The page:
This is not a question I’ve come across online yet, but I ran across it in real time. An acquaintance, who I’m guessing had just received some bad news, asked me this question when we were on the subject of plant-based diets. Anyway, if that person thought of it, I’m sure others have.
Unfortunately, no specific diet (plant-based or otherwise) is known to cure STDs. Treatment exists for the reversal of STDs but is limited to certain chronic infections and involves medications such as antibiotics.
According to the WHO, there are in excess of thirty different viruses, bacteria, and parasites known to be transmitted through sexual contact. Of the thirty pathogens, eight are linked to the greatest incidence of sexually transmitted disease. And finally, of the eight infections, at present four are curable: syphilis, gonorrhea, trichomoniasis, and chlamydia.1
So there are four STDs that are actually curable, and the treatment depends on the specific STD. If you have one of the incurable infections, then long term management should be the goal.1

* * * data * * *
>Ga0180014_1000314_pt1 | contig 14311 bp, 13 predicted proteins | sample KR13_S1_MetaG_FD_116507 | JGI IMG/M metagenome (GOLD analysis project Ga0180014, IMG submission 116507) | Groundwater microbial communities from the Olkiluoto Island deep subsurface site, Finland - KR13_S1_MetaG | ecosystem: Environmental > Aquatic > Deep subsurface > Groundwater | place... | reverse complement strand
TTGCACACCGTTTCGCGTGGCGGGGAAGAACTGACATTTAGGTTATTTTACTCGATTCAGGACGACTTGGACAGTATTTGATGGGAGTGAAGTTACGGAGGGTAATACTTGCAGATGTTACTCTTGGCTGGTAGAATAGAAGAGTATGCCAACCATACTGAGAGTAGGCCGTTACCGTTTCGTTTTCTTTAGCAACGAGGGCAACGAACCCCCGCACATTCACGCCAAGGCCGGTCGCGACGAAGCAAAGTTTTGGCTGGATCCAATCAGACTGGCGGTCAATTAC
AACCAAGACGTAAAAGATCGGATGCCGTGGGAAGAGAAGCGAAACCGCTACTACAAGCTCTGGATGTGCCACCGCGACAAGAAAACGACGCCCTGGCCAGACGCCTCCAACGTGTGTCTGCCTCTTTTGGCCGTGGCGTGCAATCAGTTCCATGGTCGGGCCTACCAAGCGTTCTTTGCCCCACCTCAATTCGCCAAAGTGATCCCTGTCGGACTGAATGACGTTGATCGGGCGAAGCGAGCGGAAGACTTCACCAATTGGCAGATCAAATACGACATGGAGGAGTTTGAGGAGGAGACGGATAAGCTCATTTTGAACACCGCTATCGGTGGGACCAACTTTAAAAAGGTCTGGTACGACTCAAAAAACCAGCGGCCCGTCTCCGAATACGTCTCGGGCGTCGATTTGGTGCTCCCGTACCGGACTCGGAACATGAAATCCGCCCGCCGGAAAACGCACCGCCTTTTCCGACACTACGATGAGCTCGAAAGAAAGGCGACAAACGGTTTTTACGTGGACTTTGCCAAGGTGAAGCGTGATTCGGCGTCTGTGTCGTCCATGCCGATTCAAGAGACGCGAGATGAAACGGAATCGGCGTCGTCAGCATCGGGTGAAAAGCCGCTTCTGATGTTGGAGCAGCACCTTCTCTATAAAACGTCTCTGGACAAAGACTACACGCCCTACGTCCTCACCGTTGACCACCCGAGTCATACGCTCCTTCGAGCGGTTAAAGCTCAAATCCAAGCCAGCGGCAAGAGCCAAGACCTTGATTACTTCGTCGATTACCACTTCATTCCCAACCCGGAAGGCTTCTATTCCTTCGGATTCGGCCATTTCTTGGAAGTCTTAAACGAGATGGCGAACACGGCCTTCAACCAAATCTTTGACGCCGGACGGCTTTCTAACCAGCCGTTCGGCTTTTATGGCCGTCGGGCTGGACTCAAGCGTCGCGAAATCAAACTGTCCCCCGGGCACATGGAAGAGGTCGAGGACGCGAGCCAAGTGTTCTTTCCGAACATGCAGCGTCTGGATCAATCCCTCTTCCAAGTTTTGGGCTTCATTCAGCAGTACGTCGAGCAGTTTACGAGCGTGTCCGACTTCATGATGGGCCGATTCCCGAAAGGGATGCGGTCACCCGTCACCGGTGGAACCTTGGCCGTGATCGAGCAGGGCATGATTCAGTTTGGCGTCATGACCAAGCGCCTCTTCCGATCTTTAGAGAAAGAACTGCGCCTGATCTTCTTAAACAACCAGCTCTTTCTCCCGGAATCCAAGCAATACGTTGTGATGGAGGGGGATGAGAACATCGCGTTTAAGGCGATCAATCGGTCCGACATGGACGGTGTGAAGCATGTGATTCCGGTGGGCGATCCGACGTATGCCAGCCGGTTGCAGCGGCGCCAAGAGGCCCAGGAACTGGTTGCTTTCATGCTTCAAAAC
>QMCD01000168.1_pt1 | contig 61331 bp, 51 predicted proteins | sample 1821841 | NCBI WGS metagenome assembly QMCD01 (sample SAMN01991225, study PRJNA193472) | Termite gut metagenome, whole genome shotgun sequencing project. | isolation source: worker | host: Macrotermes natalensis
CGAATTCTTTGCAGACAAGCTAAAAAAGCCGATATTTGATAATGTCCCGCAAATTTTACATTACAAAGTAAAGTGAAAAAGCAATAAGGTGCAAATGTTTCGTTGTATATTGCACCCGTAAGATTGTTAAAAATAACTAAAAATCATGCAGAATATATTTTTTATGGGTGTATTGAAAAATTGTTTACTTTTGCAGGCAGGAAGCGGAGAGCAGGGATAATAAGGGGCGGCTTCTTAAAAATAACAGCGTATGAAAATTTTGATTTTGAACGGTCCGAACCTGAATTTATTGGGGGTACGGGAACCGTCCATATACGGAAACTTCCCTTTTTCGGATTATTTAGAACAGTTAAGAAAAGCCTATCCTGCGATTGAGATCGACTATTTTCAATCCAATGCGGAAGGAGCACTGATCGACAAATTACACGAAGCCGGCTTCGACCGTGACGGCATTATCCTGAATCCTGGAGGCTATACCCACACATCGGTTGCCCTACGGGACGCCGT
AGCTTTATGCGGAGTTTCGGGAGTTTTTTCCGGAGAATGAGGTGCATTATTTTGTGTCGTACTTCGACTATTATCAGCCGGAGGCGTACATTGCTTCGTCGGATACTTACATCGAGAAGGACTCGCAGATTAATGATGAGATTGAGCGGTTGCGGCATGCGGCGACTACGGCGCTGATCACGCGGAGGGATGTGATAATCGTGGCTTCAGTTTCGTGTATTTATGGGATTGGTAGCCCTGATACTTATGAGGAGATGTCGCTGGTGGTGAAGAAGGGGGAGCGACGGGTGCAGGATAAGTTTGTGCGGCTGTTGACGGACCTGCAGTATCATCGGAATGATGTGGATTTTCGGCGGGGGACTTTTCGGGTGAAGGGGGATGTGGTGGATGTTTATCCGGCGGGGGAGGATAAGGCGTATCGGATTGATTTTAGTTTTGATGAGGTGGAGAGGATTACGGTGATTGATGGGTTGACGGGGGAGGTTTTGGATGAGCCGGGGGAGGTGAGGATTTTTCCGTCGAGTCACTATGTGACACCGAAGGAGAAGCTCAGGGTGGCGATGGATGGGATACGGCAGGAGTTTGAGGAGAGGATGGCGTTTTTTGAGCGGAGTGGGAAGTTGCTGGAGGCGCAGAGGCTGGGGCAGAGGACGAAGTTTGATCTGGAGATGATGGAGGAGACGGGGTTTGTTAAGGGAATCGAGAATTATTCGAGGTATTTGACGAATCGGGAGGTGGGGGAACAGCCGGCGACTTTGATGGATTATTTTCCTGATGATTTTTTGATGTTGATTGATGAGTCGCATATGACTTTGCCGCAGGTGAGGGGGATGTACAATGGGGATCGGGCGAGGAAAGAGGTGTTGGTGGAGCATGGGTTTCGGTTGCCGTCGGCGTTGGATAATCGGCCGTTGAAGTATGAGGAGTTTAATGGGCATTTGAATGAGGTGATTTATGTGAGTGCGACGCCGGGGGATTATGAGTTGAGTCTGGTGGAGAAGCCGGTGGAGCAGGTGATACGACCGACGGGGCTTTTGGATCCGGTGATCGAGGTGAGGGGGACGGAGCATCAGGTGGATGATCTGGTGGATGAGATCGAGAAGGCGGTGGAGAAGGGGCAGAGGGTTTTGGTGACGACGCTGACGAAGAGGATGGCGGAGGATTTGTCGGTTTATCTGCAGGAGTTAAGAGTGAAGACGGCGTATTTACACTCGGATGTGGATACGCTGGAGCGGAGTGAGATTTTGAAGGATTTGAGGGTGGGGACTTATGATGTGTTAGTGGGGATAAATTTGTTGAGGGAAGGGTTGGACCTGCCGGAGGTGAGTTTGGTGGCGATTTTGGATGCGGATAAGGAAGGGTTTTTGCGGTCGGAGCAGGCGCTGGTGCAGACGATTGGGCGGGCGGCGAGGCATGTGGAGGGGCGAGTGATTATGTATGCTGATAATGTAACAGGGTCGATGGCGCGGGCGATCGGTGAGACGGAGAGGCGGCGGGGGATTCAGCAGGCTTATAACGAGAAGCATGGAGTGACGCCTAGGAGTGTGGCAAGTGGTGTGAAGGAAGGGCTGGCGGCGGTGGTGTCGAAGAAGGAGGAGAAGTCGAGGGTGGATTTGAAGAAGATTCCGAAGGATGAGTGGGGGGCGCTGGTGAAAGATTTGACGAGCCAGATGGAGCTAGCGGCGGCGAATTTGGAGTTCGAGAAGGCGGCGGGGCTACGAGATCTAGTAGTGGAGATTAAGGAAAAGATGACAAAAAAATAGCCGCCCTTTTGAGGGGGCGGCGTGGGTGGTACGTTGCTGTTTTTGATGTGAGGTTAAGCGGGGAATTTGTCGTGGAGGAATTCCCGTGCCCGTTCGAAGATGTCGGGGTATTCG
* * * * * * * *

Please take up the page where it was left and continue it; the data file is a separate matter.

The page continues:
Diet does come into play in the management of certain chronic infections, and the vegan diet may have many benefits in this regard. So, read on if you want to know more.
Why Can’t Some STDs Be Cured?
Well, it has to do with something called selective toxicity. Most (not all) of the curable infections are bacterial, while most of the incurable infections are viral.
Think of it this way: when a surface in your kitchen or bathroom is contaminated with pathogens, you can blast them with the most corrosive cleaner you can find, because you’re not too worried about the surface of your kitchen being collateral damage.
But if you became infected by a pathogen, you wouldn’t just chug down the foamy bathroom cleaner, because while it may clean out the pathogen, it would certainly damage your own cells.
Now, when your body’s normal defenses can’t prevent or overcome a disease on its own, the infection can be treated with an outside source, but it has to be the right drug in the right amount.